HARARE – There is a great misconception, especially by those lording over us, to trivialise the contribution of the last remaining white commercial farmers to the development of this country.
Clearly, government’s new farmers have dismally failed to rise to the challenge and return this nation to its former status as a surplus food producer.
Elsewhere in this edition, we report on the continuing drive to disrupt the last vestiges of commercial agriculture. Fifteen white farmers have been served with Section 8 notices to vacate their properties. This is 15 years after the advent of land reform.
When will we wrap up this programme, gentleman?
Lands minister Douglas Mombeshora has listed 15 white-owned farms for seizure. Unrepentant for his drive to redress historical injustices over the land issue, President Robert Mugabe has said blacks had gone to war for independence and to reclaim their land from whites.
We agree with him, but it is clear that the resettled farmers have failed to render contribution to the commercial farming sector that has managed to feed this nation adequately.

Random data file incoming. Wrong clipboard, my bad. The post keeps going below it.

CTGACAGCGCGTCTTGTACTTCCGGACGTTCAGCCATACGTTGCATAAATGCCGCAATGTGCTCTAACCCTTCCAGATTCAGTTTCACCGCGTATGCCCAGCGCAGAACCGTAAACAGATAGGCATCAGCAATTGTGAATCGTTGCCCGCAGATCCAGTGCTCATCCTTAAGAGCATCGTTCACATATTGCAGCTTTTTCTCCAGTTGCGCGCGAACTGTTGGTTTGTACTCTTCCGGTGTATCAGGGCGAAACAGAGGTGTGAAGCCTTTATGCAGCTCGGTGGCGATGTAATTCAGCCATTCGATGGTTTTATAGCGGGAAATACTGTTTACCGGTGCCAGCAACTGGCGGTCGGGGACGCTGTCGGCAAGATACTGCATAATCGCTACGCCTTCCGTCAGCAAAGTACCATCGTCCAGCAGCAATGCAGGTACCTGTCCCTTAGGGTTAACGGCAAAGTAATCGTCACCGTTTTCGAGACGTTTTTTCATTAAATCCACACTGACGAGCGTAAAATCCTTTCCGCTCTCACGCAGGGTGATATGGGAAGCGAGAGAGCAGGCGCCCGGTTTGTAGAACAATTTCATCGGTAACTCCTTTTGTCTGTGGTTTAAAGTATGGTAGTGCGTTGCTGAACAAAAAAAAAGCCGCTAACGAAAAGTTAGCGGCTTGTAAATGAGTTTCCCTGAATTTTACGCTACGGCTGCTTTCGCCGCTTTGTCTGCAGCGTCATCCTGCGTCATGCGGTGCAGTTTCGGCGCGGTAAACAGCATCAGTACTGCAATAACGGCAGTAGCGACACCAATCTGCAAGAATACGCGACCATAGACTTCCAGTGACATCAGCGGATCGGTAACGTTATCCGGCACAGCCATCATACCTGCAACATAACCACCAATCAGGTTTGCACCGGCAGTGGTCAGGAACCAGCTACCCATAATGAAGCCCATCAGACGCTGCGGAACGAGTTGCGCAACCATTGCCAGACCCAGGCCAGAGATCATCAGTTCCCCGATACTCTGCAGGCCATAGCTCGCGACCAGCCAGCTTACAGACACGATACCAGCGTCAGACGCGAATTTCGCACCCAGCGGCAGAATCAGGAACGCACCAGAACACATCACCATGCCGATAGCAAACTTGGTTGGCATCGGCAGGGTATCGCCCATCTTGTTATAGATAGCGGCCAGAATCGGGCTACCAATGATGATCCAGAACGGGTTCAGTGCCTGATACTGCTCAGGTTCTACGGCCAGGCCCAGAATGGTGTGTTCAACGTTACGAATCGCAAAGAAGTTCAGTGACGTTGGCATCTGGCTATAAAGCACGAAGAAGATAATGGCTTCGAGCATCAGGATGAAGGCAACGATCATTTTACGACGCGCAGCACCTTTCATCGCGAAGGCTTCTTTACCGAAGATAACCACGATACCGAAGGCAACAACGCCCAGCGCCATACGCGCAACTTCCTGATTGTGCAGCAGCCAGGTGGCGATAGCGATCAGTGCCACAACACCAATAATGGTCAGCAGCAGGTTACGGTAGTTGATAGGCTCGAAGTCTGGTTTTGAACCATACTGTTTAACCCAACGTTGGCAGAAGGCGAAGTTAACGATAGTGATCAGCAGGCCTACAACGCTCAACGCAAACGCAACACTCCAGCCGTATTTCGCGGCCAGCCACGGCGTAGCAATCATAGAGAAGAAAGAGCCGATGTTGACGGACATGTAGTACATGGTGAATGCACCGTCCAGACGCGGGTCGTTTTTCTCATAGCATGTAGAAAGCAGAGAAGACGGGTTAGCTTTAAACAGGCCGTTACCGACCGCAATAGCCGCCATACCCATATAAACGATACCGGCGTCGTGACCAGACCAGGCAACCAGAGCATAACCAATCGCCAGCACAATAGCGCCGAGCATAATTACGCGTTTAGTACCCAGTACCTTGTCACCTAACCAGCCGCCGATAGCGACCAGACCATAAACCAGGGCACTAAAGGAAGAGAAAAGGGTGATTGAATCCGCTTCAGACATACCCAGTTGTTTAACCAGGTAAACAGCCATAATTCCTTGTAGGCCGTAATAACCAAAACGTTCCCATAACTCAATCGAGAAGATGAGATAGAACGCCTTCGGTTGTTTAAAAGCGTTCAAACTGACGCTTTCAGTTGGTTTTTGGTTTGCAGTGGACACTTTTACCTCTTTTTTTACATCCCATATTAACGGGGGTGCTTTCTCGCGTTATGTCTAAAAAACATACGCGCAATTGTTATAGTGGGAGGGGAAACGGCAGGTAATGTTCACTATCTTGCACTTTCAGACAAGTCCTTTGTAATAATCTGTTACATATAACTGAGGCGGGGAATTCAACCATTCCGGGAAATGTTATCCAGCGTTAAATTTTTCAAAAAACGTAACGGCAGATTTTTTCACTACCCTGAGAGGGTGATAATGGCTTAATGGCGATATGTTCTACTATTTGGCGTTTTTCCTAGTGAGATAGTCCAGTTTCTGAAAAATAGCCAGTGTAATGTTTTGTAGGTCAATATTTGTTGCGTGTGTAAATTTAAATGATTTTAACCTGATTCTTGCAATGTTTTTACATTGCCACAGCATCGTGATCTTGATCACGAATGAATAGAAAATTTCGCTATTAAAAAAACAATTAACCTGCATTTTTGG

With very little or no training, they have not mastered realities of agricultural production over and above the major problem that the new farmers face, that of lack of access to capital because they have no security of tenure.
Government’s decision to evict the last remaining white farmers will have far-reaching implications. It is possible Zimbabwe will face a worse food crisis for several years before productivity can peak to the pre-2000 levels.
We risk being stuck in a food production deficit mode — all because someone is pursuing a misguided agenda. The seizures have continued even as government is fully aware its brave new settlers are unable to produce food in meaningful quantities. If we continue on this path, Zimbabwe could be in a chronic crisis, especially given this El Nino phenomenon.
The effect will translate into worse food scarcities. If the government is anxious to raise the status of indigenous players in the agricultural sector, it can easily do so without evicting the last vestiges of white farmers from their properties.
Placing greater emphasis on the government’s brave new farmers, while allowing the commercial farmers space to continue their activities would have only helped transform this country into a major agricultural powerhouse. The one lesson that can be drawn from history is the incapacity of nations to learn from their mistakes.
Samora Machel, the late Mozambican president, and Ugandan dictator Idi Amin made such serious miscalculations, and their countries paid heavily. The political leadership in this country appears determined to drag Zimbabwe down that dark path.
Could this be a deliberate ploy to impoverish this nation and impose hunger, so that except for the ruling elite, the majority of the inhabitants will be preoccupied with issues of survival and in the process ensure the safety of the governing elite?